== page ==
Most academic criticism is about as much fun as hemorrhoid surgery, and a lot of journalism about serious intellectual topics is pure froth. David Kirby's book succeeds in being both thoughtful and entertaining, and that's a rare accomplishment. Ultimately the real pleasure here is in tagging along on the wanderings (mental, emotional, geographical) of a very interesting, funny, whip-smart teacher. Among my favorite essays is the one on Whitman, in which Kirby manages to range over some well-covered ground in a very fresh and insightful way. I know Whitman's work well, yet I learned from his treatment. Kirby's been reading Montaigne, and it shows: his essays bob and weave delightfully, offering surprise after substantial surprise.
Dilkree
In the introduction to Ultra-Talk, David Kirby writes, "What I offer in these pages is a way to read, see, and savor, a post-theoretical world view that everybody can share." That is a strong assertion, and though this collection of essays covers diverse and interesting ground, Kirby doesn't quite live up to his goal.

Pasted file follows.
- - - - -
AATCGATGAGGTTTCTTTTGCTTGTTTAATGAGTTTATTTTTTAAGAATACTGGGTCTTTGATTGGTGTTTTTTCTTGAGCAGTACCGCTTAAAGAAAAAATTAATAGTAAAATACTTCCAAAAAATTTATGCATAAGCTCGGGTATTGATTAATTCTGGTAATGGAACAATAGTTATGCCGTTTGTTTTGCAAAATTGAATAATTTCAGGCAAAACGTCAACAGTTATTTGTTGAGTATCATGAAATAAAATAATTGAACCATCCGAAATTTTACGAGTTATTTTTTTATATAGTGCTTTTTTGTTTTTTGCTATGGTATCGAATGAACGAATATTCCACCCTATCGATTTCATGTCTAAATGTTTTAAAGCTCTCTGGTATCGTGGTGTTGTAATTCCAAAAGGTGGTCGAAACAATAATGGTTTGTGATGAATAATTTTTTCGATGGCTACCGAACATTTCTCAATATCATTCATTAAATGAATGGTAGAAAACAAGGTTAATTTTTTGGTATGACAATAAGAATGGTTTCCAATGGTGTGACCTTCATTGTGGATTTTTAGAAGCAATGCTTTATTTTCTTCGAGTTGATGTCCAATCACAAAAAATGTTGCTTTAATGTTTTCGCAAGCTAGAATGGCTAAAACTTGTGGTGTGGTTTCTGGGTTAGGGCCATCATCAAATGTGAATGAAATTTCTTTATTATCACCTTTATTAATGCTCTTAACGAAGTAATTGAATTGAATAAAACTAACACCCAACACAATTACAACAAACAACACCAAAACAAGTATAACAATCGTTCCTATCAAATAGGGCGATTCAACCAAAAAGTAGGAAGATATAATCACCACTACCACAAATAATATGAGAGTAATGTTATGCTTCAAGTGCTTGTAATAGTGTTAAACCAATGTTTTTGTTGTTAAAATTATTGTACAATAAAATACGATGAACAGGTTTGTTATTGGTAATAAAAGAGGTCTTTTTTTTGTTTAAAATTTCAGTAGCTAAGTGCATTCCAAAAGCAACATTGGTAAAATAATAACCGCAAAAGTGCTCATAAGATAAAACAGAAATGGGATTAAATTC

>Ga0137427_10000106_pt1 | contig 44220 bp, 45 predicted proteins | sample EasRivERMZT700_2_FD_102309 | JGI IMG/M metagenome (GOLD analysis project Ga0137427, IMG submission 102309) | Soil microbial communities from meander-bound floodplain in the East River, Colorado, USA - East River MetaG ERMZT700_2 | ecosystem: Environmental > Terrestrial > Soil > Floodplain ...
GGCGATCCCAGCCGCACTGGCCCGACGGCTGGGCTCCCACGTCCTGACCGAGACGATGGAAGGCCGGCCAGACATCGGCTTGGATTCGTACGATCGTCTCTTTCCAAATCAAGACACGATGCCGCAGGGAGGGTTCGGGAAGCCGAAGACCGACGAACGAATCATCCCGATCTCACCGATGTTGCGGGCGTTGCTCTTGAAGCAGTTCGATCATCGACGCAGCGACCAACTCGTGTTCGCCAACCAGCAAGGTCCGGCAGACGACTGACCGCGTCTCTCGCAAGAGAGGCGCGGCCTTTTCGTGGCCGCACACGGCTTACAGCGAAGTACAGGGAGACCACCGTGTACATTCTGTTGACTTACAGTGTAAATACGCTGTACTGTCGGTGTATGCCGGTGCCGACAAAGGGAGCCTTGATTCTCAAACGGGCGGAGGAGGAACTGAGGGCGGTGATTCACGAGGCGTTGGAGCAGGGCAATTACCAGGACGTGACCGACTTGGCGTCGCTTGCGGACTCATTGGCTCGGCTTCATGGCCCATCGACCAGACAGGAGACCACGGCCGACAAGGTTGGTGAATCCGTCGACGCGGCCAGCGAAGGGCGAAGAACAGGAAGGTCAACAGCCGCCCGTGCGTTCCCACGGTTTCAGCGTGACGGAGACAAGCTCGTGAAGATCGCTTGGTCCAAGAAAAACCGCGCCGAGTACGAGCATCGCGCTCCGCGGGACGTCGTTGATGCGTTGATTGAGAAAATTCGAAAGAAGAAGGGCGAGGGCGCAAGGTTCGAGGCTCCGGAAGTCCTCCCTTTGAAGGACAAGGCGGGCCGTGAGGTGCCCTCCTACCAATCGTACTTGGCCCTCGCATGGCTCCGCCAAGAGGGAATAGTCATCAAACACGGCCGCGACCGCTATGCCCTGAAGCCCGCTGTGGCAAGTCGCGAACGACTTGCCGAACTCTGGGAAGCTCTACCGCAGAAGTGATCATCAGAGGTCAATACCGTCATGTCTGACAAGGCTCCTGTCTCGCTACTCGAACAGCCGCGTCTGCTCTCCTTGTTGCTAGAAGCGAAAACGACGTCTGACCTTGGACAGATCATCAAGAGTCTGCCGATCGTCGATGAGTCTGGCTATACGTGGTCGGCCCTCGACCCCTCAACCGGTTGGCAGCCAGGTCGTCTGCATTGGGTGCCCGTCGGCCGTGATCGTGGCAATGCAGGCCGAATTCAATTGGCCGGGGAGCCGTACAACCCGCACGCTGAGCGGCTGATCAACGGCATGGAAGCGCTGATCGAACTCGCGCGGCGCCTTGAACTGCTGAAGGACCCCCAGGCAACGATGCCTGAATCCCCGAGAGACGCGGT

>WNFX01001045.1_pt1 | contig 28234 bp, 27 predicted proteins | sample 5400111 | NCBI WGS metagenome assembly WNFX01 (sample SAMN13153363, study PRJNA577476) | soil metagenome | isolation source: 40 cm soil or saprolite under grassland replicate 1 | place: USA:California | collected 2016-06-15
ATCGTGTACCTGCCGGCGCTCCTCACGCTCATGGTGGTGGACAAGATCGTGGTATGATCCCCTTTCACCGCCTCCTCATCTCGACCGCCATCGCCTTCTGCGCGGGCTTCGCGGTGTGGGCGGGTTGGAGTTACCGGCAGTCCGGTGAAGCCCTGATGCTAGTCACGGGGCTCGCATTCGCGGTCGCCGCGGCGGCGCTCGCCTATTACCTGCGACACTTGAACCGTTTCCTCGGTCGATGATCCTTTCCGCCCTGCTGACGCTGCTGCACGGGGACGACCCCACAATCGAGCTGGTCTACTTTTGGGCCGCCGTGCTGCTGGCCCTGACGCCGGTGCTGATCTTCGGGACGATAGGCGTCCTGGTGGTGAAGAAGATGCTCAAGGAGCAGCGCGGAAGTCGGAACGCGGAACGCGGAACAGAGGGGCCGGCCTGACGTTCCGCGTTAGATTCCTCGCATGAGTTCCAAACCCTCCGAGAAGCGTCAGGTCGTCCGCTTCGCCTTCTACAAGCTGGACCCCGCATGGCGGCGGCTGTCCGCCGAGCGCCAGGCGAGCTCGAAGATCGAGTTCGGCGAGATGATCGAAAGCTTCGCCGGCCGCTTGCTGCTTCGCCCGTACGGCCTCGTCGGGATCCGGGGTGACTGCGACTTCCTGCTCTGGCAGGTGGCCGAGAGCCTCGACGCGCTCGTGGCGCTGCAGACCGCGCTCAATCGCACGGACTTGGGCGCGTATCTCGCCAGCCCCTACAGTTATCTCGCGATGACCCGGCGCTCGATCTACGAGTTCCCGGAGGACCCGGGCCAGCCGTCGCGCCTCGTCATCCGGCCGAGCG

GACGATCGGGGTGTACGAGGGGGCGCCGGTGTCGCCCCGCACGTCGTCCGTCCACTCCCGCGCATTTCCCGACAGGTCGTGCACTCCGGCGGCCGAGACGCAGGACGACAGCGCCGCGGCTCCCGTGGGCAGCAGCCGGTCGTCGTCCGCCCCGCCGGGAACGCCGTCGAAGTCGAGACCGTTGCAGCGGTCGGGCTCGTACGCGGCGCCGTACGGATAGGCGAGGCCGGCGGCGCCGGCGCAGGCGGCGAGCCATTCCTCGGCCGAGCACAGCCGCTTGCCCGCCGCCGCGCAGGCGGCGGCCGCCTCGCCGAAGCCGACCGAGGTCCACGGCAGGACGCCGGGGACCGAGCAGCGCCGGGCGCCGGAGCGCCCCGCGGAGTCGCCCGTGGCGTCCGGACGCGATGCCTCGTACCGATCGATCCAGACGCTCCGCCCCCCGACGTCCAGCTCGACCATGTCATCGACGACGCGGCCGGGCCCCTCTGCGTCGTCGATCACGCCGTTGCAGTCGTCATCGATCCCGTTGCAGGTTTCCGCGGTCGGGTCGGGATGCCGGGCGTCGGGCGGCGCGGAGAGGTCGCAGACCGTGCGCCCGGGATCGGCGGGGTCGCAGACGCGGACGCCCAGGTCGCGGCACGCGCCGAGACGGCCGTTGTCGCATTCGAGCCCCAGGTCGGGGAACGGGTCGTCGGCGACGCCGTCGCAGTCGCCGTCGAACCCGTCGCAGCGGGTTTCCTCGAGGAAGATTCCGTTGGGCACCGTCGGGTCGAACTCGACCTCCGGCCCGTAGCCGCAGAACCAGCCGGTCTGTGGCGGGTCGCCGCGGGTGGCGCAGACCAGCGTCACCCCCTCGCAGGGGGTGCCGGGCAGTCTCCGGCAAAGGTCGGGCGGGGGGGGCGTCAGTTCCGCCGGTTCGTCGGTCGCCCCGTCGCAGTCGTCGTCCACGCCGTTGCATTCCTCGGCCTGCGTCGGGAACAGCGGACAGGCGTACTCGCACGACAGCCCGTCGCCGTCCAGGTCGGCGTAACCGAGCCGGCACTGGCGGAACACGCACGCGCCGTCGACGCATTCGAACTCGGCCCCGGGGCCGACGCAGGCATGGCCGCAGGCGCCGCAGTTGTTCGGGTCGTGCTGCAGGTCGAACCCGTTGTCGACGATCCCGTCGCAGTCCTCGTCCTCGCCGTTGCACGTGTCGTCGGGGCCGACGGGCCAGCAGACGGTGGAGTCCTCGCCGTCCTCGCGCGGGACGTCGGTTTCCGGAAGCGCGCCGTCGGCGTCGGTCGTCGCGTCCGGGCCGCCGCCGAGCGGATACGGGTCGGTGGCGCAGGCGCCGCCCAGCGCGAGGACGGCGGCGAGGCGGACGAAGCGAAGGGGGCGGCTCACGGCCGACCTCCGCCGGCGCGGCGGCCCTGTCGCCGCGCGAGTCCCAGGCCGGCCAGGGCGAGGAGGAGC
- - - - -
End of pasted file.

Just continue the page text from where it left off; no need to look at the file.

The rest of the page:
Elsewhere in the introduction, the author defines a set of criteria for what is "good": that which "must not only appeal to both the elite and the public...it must also have a track record." This criteria, presumably, sets the stage for the subject matter he will present in this "book of king-sized cultural monuments." It is true that the variety of subjects does not disappoint; from Walt Whitman to Saint Teresa of Avila to Nascar to the reality show Big Brother, Kirby delights with his surprising turns and associative logic. Despite his efforts to speak across racial and class boundaries, however, Kirby succeeds in speaking directly, and only, to white, middle-class, academically-inclined readers.